While flexible work arrangements may boost productivity for large companies, smaller firms such as start-ups have noted that a balance has to be struck between maintaining employee satisfaction and ensuring that workers can still fulfil their job responsibilities.

Fernn Lim, chief operating officer of fintech start-up audax, said the firm ensures its employees do not exploit flexible work arrangements by clearly outlining its expectations to them so that they can remain on track with their responsibilities.

Regular check-ins between managers and employees are also conducted to monitor progress, provide feedback and check on staff well-being, she added, noting that all employees are expected to remain contactable during work hours.

Lim said no changes will be made to the firm’s flexi-place and flexi-time arrangements once the new guidelines kick in, but it will need to evaluate which roles qualify for flexi-load arrangements, which can be more complicated to set up.

Nima Karimi, founder and chief executive of fellow fintech start-up Lendela, said decisions to accommodate flexible work requests are made on a needs-based basis.

The firm takes into account several factors, including personal circumstances, living conditions, tenure, performance and whether an employee’s role is tied to a specific market.

While Karimi acknowledged that flexible work arrangements can be beneficial, he also pointed out that there is a need for start-up employees to work together and “fight the fight” every day, as firms like his face more challenges than mature or larger companies.

“This involves helping each other succeed and carrying one another when someone falls behind. We also need to create a culture from scratch, which is much harder to do over a screen,” he said.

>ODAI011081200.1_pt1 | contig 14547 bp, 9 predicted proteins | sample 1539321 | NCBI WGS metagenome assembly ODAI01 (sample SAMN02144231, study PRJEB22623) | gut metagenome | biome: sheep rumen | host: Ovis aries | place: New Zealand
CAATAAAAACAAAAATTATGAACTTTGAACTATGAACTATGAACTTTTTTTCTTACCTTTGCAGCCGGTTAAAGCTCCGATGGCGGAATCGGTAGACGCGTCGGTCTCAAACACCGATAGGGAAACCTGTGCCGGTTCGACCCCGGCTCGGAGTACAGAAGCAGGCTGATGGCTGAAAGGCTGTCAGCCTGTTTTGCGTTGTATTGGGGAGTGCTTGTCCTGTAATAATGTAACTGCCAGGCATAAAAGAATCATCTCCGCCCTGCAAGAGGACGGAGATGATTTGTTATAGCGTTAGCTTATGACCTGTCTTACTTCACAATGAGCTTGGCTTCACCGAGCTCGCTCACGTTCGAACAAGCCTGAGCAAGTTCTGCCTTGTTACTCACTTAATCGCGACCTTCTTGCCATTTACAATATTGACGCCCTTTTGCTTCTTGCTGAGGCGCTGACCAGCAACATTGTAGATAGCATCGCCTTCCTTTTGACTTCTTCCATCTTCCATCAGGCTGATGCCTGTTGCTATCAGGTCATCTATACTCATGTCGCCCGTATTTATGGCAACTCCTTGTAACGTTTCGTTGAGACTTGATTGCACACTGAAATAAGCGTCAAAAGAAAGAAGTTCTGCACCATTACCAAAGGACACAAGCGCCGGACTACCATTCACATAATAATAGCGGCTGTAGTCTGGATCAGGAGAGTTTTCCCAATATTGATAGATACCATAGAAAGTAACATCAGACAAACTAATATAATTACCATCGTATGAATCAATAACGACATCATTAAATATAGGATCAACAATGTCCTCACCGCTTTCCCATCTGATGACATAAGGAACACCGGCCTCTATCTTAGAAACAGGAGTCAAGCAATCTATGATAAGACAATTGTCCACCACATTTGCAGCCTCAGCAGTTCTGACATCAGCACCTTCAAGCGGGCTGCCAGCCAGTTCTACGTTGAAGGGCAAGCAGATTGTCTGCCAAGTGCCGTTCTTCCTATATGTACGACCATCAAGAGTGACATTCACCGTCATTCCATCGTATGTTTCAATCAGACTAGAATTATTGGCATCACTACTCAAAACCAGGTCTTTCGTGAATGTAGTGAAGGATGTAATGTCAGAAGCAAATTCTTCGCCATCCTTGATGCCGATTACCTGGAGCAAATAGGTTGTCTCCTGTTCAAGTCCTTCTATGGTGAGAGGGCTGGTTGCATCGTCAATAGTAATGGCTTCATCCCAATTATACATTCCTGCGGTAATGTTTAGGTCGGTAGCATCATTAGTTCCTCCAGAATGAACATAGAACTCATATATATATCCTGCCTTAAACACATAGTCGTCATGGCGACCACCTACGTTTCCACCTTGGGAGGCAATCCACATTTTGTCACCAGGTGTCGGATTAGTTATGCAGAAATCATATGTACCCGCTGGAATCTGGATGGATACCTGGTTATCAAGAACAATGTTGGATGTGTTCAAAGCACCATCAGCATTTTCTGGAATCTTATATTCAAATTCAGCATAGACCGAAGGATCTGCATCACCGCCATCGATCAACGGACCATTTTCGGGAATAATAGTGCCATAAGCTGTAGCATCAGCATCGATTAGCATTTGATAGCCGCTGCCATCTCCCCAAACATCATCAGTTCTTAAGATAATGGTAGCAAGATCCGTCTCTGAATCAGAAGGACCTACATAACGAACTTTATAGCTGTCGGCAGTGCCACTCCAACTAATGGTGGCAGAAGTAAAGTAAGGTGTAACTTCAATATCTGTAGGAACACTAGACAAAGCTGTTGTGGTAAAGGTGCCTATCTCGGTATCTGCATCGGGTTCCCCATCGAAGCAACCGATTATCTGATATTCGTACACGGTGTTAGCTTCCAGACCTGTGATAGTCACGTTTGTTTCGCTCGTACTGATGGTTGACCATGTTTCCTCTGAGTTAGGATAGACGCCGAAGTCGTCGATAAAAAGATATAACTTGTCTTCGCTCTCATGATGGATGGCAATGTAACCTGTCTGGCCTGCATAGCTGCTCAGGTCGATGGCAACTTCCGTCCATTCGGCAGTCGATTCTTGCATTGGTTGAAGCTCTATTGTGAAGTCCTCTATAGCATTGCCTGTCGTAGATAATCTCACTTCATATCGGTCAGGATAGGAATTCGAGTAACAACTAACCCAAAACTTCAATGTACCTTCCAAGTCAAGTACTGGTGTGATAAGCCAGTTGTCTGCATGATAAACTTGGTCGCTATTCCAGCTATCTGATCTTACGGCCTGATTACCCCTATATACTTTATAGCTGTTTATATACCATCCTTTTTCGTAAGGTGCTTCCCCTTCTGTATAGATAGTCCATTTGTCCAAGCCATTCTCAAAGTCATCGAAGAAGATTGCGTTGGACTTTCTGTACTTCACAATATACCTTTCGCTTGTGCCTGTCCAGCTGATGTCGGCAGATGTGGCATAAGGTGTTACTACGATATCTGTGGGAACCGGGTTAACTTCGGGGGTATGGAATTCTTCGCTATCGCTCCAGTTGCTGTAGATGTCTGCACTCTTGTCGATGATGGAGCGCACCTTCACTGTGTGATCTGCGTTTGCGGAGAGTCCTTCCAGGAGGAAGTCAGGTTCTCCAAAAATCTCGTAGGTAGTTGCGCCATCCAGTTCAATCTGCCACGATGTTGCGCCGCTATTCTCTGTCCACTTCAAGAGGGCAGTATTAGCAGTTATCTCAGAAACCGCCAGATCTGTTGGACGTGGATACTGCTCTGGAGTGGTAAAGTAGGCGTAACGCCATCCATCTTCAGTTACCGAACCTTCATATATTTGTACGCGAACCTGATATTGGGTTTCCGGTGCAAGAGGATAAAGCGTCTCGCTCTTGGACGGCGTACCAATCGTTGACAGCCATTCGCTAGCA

Both small and larger companies in Singapore agree that apart from increased productivity, flexible work arrangements may also help cut costs while attracting and retaining talent.

Karimi said the new guidelines will help the company structure its workplace policies and enable it to gain a deeper understanding of what prospective employees might be looking out for in an employer.

He added that although flexible work arrangements might not be feasible for the company yet, given the customer-facing nature of some of its work teams, there is a clear financial advantage to having smaller office spaces.

audax’s Lim said flexible work arrangements can help to enhance morale, job satisfaction, and hence talent retention among existing employees, which contributes to a positive workplace culture.

“This is also a trend that we are seeing from interviewing candidates as part of a modern workforce approach,” she added.

Sumita Tandon, Asia-Pacific human resources director at LinkedIn, said flexible working is no longer seen as a rarity but is becoming the norm, and is one of the most important factors influencing a professional’s decision to work for a company.

She added: “By offering workplace flexibility and subsequently a healthier work-life balance, companies are more likely to both attract and retain their talent, leading to better results for the company in the long run.” - The Straits Times/ANN